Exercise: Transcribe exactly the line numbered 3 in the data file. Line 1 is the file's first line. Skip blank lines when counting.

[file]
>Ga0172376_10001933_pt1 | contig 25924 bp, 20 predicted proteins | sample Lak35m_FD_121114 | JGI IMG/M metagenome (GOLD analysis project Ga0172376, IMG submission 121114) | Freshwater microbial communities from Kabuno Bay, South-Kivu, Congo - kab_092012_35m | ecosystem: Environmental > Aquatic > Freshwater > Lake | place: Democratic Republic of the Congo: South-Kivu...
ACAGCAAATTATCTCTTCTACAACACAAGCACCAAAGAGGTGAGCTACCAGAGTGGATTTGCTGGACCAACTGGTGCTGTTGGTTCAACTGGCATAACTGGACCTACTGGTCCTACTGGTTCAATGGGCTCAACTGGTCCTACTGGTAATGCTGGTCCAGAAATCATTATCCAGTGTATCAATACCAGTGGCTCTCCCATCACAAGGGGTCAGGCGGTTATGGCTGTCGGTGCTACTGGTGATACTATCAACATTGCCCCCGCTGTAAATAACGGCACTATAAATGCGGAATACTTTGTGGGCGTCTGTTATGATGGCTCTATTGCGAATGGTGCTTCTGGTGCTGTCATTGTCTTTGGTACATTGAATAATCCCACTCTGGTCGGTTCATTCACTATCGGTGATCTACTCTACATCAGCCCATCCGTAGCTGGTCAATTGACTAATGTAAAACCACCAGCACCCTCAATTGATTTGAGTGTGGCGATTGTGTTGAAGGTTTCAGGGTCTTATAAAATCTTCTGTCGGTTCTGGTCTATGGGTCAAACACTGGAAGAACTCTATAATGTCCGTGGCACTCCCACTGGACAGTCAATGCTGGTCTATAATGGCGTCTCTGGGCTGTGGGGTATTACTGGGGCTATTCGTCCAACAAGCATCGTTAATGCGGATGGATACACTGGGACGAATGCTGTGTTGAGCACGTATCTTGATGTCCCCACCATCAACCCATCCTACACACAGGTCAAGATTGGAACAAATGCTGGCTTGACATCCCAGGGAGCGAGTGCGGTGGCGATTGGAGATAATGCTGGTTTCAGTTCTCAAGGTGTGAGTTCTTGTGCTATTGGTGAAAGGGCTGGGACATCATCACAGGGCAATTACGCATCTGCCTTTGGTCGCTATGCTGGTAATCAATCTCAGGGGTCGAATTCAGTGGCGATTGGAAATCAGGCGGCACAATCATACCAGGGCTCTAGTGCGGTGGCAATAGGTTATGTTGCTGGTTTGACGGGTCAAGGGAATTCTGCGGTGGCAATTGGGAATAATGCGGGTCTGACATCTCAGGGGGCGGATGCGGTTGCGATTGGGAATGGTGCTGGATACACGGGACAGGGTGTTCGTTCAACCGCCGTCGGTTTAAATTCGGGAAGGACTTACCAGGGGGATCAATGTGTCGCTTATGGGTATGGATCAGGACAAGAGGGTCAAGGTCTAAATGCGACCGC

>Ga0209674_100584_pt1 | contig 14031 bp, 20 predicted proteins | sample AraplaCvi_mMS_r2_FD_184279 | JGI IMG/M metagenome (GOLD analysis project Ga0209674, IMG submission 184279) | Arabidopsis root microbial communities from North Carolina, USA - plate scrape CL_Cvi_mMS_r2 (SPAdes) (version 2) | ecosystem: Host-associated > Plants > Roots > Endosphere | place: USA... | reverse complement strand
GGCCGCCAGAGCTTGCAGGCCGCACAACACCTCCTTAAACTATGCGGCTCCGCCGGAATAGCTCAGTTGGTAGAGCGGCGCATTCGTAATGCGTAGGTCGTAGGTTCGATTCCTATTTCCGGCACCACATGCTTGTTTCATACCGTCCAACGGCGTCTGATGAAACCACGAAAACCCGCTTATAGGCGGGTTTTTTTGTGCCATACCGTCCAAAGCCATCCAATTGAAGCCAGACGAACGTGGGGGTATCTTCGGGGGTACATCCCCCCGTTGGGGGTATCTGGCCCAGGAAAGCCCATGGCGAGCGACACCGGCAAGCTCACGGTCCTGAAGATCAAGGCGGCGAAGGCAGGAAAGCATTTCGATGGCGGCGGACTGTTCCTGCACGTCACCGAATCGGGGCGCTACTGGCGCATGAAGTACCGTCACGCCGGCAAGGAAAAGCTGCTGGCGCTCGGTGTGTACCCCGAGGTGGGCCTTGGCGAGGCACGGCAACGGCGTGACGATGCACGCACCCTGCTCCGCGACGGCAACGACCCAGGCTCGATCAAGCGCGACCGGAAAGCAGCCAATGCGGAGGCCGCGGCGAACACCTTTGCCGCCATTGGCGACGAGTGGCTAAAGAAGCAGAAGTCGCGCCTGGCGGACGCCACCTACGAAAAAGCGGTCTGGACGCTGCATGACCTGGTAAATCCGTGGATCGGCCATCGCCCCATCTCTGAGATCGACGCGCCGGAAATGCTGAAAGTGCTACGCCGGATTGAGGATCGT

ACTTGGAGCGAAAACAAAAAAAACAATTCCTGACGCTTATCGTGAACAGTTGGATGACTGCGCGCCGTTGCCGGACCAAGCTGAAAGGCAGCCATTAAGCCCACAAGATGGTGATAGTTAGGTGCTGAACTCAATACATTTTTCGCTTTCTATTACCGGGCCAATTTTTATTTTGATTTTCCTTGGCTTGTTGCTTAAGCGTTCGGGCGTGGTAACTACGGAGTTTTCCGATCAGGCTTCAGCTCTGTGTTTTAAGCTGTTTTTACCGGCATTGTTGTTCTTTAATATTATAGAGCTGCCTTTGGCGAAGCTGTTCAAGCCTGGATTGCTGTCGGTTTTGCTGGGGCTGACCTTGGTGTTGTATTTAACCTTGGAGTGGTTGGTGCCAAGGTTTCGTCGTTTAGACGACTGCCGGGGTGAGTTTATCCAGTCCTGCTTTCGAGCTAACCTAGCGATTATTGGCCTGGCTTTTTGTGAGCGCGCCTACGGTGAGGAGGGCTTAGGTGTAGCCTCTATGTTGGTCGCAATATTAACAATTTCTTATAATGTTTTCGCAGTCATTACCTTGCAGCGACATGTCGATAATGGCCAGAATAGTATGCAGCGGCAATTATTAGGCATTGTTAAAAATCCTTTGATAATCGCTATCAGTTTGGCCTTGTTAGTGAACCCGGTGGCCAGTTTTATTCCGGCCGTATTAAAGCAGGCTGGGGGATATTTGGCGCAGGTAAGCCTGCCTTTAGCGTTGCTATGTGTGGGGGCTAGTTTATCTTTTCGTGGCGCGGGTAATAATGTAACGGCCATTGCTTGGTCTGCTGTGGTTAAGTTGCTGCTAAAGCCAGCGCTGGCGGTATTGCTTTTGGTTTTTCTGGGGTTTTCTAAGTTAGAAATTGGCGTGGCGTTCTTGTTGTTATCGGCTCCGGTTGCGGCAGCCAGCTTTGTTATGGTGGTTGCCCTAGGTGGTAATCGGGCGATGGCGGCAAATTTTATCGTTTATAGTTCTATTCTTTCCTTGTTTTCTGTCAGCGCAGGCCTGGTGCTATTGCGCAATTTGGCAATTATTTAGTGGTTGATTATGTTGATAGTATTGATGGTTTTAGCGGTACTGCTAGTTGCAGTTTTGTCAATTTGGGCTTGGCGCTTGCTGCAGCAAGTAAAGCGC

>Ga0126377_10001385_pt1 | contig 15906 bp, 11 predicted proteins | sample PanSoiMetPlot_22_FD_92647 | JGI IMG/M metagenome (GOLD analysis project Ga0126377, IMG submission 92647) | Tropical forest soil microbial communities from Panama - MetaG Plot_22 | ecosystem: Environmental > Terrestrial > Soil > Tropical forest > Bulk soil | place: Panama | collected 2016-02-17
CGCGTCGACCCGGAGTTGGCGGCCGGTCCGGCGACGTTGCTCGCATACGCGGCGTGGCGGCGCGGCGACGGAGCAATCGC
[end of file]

>Ga0209674_100584_pt1 | contig 14031 bp, 20 predicted proteins | sample AraplaCvi_mMS_r2_FD_184279 | JGI IMG/M metagenome (GOLD analysis project Ga0209674, IMG submission 184279) | Arabidopsis root microbial communities from North Carolina, USA - plate scrape CL_Cvi_mMS_r2 (SPAdes) (version 2) | ecosystem: Host-associated > Plants > Roots > Endosphere | place: USA... | reverse complement strand